I keep files on my computer desk top labeled: Reference Clay, My Work, Teapots.
Whenever I download digital images of my work, I stick them into My Work. That way, I can keep better track of what I've photographed lately and what I have in my files already. I have a Resume, Portfolio and Shows Applications file folders located within My Work folder. It's a good way to keep track of where you are with your digital records.
The other files, Reference Clay, Reference Jewelry and Teapots are for images I run across on the web that I want to remember and look at some more. Or I might print them off for my paper files that I take to the studio for personal reference. With a Mac you can click on an image, hold down the curser and move it off a page onto the desktop. Then it can be sorted and filed for later viewing.
I started an image file 'way back in college in conjunction with study in commercial art. The idea was if you wanted to do an illustration, having actual photographs from publications and your own making of faces, locations and articles would help in pulling it all together for a composition.
I began filing references for paintings and graphic designs also. Loose examples in a file folder were much more accessible than images in a book or magazine or a group of slides or photographs. Until the computer, managing slides and photos always seemed to be clumsy and difficult.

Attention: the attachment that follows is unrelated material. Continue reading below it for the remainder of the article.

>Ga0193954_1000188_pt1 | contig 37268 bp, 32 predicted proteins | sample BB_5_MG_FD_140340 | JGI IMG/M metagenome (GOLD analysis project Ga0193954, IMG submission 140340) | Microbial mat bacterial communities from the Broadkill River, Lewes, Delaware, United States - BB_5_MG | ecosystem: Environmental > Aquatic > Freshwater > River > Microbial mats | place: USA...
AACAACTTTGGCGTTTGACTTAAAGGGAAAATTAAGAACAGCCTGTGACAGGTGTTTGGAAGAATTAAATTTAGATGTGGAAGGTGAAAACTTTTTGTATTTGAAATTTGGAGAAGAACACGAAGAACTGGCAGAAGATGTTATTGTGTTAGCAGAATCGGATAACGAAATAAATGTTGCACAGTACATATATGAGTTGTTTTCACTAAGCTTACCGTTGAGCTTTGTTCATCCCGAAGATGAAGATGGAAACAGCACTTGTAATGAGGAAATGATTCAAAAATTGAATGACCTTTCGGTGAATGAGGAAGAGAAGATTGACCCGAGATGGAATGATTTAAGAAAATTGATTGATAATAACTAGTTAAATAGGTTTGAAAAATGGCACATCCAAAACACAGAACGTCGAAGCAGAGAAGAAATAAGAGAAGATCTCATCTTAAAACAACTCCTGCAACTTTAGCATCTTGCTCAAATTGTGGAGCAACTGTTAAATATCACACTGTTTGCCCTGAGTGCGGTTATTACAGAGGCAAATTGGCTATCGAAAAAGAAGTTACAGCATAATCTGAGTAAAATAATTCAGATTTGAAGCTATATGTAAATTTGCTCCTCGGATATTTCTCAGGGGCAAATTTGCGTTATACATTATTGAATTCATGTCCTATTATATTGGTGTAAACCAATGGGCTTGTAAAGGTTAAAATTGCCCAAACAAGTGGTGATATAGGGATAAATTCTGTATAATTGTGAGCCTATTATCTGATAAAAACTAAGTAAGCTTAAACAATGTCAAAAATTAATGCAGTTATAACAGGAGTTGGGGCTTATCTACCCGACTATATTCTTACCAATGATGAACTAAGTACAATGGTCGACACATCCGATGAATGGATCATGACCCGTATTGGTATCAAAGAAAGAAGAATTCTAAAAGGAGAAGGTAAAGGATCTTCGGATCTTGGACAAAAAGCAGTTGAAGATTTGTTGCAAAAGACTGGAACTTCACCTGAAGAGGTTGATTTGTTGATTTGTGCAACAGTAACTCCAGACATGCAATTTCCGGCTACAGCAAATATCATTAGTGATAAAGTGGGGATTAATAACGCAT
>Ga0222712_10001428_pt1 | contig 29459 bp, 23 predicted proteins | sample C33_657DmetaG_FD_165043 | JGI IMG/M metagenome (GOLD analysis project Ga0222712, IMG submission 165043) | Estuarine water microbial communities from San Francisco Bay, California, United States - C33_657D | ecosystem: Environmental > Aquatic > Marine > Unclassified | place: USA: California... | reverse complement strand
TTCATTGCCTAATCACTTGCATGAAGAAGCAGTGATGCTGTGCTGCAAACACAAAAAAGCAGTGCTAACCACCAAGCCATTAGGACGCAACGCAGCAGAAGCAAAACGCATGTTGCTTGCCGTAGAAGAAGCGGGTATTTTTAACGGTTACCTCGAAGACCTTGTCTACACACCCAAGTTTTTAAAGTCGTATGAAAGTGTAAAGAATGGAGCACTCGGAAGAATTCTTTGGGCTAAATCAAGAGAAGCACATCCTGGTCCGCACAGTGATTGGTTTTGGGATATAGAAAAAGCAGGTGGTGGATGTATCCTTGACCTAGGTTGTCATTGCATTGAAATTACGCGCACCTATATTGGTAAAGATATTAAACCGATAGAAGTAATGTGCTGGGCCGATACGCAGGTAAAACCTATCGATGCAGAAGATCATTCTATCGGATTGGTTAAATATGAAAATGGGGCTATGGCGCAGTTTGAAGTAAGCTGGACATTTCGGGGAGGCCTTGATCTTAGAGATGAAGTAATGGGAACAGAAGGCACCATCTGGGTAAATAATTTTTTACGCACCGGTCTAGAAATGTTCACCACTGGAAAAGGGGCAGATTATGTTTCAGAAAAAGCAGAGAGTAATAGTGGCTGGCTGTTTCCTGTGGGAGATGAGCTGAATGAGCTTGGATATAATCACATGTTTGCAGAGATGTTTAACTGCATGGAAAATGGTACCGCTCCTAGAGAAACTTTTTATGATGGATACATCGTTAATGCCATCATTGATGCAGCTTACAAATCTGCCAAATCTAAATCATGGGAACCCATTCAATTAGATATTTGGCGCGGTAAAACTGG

Today, If you want to have an image within easy reach, you can even photograph it, download the image into your computer, print it off onto paper and file it in your personal files.
Tile piece by Bede Clark. Isn't it great?
When I tend to get too tight with glaze application, I can take a closer look at this jewel and get inspiration from it.
Since that beginning in college, I've kept up the idea of an image file. Over many years the idea has grown into many other files like travel, architectural design and interior files, antiques and furniture references, ethnic clothing, weaving, quilting and specialized sewing like French hand sewing.
I have a whole section of art business with shows, consignment form examples, information articles.
I have painting references such as faces, landscapes, abstracts. Jewelry files, paper box making, holiday designs, 2-dimensional graphics, handmade books files are also there.
I also keep files of my work in design and commissions. They take up 3 drawers in my office.
In my studio I have 3 more drawers filled with images of clay pieces--teapots, plates and platters, animal images, sculptures, drawings, patterns, booth display layouts etc.
There may be a photograph of a beautiful piece of fabric filed in the glaze ideas drawer--a motif in the design could be the beginning of a design on a pot, for example.
The rule is, if I look at anything in a magazine or on the web for more than a few seconds, it goes into the 'to be filed' stack or desktop folder.
When you think about it, 6 file drawers is not a lot of space, but once in a while, I purge them removing outdated images, information or ideas I am no longer interested in.
The system has served me well when I need an image for reference or to re-engage with an idea.